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How to get a Web Dev Job in 2024

· 12 min read

Hey, I'm Vince...

I’m a self-taught developer that changed careers during the Covid pandemic. I was able to switch from education to web development by learning and building in my free time, participating in hackathons, and creating educational content for devs.

Back when I was finding my first dev job, although I was determined to become a staff engineer, I started out by taking a very low-paying “traineeship” position. Although it wasn’t ideal, it allowed me to learn on-the-job and get my foot in the door.

A year later, and after a lot of hard work, I got offered a much better position and 3x’ed my previous salary! 🤯

Today, I’m currently working as the founding Developer Relations Engineer for Wasp where I build things like, a free, open-source SaaS starter template for React and NodeJS, along with Stripe, OpenAI, and AWS S3 integration. It’s based on what I learned from building my first profitable SaaS app,, which currently has over 100 customers and makes ~$500 per month! Nothing crazy, but something I’m still proud of.

And now that I’m currently in a developer-facing role, I often get asked by people in our community for tips on landing jobs in tech. With this in mind, and with these past experiences under my belt, I thought I’d write a comprehensive article that shares what I’ve learned and seen to be the most effective ways to do so.


Current Job Market for Developers in 2024

First of all, let’s take a quick look at the current job market for software developers.

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If you spend time on Reddit or (aka Twitter), then you’ve probably seen people complaining about how crappy the current job market is for developers.

To try and find some actual statistics to back up these claims, I used to help me find some information on the current demand for software developers, and I was surprised at the results.

Apparently, the demand for software developers remains high, in fact the demand is higher than other jobs, on average, and is expected to grow even more in the coming years!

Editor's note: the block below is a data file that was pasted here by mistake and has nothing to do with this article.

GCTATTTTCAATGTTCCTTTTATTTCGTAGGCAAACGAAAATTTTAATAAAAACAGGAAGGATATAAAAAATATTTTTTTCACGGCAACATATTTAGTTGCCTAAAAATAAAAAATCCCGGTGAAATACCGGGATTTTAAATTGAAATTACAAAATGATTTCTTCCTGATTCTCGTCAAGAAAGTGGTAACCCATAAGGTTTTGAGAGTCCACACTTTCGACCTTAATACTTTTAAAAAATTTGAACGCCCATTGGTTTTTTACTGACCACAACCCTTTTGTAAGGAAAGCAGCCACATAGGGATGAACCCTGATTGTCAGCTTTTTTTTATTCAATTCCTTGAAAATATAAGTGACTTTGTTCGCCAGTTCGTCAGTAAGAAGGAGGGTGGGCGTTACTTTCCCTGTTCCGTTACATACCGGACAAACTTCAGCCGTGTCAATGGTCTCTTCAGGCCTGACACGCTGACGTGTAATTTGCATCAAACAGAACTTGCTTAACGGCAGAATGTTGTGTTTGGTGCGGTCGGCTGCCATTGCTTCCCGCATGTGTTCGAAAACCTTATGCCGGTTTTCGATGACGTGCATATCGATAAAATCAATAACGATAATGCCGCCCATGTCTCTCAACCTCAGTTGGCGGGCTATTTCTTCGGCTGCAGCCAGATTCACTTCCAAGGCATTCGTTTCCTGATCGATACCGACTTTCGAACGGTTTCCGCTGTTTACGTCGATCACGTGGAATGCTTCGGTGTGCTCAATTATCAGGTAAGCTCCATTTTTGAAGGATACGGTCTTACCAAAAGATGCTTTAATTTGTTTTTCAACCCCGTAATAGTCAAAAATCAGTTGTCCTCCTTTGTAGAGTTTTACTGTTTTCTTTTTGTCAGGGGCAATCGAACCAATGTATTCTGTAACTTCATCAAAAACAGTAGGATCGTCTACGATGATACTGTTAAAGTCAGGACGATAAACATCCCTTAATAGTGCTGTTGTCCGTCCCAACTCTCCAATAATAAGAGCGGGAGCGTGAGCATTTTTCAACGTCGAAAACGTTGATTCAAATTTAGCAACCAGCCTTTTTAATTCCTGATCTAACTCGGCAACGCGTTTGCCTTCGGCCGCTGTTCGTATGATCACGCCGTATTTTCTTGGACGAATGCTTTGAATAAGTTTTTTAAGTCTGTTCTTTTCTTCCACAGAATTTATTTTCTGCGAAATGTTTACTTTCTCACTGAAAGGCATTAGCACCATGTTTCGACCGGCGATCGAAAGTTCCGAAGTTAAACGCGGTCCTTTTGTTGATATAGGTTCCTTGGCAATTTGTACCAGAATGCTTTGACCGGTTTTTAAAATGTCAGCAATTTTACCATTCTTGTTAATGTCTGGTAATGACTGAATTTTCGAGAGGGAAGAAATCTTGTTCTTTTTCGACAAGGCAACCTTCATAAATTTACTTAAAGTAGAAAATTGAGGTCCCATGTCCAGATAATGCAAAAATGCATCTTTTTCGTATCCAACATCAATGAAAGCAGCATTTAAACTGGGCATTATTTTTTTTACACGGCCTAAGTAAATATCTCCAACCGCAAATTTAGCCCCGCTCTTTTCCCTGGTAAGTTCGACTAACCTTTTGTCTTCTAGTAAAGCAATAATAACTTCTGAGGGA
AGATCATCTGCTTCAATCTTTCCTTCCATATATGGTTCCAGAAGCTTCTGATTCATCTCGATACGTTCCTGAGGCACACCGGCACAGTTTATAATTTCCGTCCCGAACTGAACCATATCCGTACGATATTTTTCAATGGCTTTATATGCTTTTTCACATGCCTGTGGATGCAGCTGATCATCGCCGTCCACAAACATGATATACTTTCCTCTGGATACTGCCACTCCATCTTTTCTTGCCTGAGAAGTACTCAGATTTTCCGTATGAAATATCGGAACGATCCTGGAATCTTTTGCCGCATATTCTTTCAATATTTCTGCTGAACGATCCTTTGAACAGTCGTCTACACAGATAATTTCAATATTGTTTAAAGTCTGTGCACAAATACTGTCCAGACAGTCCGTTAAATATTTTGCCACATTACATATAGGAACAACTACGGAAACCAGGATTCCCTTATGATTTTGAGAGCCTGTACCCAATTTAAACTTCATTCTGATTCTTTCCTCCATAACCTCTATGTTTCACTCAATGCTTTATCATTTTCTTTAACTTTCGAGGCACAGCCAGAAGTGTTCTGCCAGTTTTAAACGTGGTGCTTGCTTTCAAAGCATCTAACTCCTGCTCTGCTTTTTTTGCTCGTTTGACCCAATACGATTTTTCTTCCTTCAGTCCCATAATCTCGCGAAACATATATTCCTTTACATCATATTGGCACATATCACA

So why does it feel even harder than usual for some developers to land a job at the moment?

Well, that’s because it actually is harder, but only if you’re a less-experienced developer.

On the other hand, If you’re an experienced dev with a strong portfolio of work, there are a lot more open roles out there for you. But if you’re a junior developer just starting out, the competition is fiercer than ever.

And there are few reasons for that:

  1. Complexity of Skills Required: software development is increasingly complex and requires a broad set of skills, making it difficult for many candidates to meet job requirements.
  2. Remote Work Trends: The shift to remote work has disrupted the entry-level developer pipeline, making it harder for companies to find and train new talent.
  3. Economic Factors: The pandemic and subsequent economic shifts have led to fluctuating hiring patterns, with some periods of high layoffs followed by surges in demand.

Basically, even though there is high demand for experienced developers, there is a comparatively low demand for the less experienced ones.

So with this relatively large supply of beginner and mid-level engineers all competing to get the same jobs, how can you gain the skills of an experienced dev and make yourself stand out from the crowd?

Be a problem solver, not just a coder

A career in software development means that change is a constant. You always have to be ready to learn new things and go outside of your comfort zone because,

  1. the job demands it, and
  2. the industry evolves at an extremely fast pace

In such an environment certificates, courses, and degrees (to a certain extent) matter less, because they don’t prove you have the skill needed to adapt to and solve new problems as they arise. Sure, they prove that you have a certain amount of fundamental knowledge, but that’s only a fraction of the necessary skills needed for the job.

You want to be able to show that you can tackle a challenge that you’ve never faced before, by:

  • quickly learning about this new topic,